Challenge Of An Injury

Posted: January 27, 2011 in Uncategorized

I have been barely able to walk since Monday and resorted to utilizing crutches yesterday.  After running the Phoenix Rock n’ Roll Marathon on January 16th I took 3 complete days off from any form of exercise.  By Thursday I had absolutely no pain and felt great.  I ran 6 miles on the treadmill and was amazed how I felt; my form was smooth and efficient and the run felt effortless.  Friday morning was my last opportunity to run in 78 degree weather before returning to much colder temperatures in New England so I ran 10 miles along the water in San Diego.  Again, I felt great and there was absolutely no indication of any residual effects from my marathon effort.

I arrived home early Saturday morning and was only able to get a couple of hours of sleep before driving to Boston to meet with the Marathon Coalition runners.  I felt extremely tired and cut my pace way back.  At the turnaround at the Fire Station I decided I would ease up the hills and cut my run short at 8 miles rather than the scheduled 13.  It’s very unusual for me to not complete the scheduled distance but I knew it was the best decision.  I stretched afterwards, drank several glasses of chocolate milk, and greeted everyone as they returned.  I took a nap for several hours and was in an extremely deep sleep as witnessed by the picture my lovely wife took of me with several props that her co-conspirator (4-year-old Macie Jo) placed strategically around me.  That evening we had dinner with friends and attended a Worcester Sharks hockey game…again no problems or issues.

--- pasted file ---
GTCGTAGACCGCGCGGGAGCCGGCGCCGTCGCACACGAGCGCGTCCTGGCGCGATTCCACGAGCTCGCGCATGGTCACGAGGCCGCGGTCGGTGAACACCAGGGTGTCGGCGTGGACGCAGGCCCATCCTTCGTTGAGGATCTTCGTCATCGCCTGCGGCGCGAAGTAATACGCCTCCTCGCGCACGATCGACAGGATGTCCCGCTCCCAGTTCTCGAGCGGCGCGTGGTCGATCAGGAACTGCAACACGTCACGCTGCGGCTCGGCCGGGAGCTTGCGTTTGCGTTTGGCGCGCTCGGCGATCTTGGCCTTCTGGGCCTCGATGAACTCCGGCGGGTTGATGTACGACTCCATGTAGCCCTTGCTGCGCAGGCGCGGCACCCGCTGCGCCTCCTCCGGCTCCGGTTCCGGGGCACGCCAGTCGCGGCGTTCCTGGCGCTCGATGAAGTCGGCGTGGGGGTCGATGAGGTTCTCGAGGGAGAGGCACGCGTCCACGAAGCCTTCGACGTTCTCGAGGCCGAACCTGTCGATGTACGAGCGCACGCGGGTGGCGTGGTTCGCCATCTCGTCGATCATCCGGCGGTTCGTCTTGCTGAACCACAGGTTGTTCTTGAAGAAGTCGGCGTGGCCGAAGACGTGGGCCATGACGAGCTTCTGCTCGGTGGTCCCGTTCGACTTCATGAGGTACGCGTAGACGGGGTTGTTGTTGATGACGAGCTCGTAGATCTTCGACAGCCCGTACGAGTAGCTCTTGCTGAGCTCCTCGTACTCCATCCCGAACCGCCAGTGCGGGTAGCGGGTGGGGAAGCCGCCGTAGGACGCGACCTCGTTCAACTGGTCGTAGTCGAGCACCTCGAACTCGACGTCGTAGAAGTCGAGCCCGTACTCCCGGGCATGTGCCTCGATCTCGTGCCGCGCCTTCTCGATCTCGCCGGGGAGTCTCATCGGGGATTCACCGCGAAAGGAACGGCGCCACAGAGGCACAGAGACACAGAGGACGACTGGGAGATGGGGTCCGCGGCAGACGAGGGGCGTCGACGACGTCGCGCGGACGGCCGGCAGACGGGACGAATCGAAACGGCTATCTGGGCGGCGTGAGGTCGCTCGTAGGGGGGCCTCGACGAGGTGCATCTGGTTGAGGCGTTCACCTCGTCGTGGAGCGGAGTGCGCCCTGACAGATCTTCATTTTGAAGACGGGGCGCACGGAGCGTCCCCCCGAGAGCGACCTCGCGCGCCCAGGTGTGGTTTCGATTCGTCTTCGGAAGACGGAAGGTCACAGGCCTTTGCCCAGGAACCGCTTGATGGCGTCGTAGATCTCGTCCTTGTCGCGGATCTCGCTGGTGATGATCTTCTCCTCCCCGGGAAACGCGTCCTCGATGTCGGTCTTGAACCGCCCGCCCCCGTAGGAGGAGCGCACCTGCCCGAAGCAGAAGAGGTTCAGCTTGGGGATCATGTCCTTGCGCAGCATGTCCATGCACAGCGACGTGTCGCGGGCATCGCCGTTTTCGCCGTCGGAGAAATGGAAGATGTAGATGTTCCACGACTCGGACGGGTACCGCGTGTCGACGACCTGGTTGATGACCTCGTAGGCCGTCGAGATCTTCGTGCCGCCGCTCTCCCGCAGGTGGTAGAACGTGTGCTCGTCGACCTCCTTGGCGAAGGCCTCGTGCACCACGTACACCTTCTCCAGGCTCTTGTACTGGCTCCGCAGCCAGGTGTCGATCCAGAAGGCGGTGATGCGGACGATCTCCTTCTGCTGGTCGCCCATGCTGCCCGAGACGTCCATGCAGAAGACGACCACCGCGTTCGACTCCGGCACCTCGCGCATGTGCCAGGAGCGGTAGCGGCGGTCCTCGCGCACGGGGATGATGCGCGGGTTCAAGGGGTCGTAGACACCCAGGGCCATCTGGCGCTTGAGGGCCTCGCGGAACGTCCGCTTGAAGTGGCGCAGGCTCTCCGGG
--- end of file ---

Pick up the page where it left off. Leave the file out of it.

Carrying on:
On Monday I noticed a very slight pain in my left gastrocnemius and Tuesday morning I could barely walk.  I felt like I was listening closely to by body during the recovery process.  The lesson here is that you not only have to listen to all the signs your body is providing, you also need to be rational and employ caution as your body fully recovers from the effort of a long run or marathon.  While I felt great after my 3:27:47 effort, I should have cross-trained and incorporated a day of rest between my runs.

So now I have to manage all that being injured entails.  I have total confidence that I will manage this aspect of my training as well as if I were not injured.  Managing an injury can be challenging, particularly if you’re training for your first marathon, but I know I need to sustain a positive attitude throughout the transition back to pain-free running.  I will also continue to eat well, stay hydrated, get sufficient rest, and ease back into running by focusing on non and low-impact cross training for the foreseeable future.

While the pain of this injury is significant and makes even walking difficult, I don’t see this preventing me from running Boston in April.  I do see it as helping me to be a more enlightened and appreciative runner and coach.  I look forward to seeing all of you on Saturday.  Go TEAM!

  1. Cheryl Reed says:

    Your attitude to this injury is inspiring and motivating, but I am also sorry to hear that you are dealing with it. No matter how we manage these sidelining injuries, they always stink!:(

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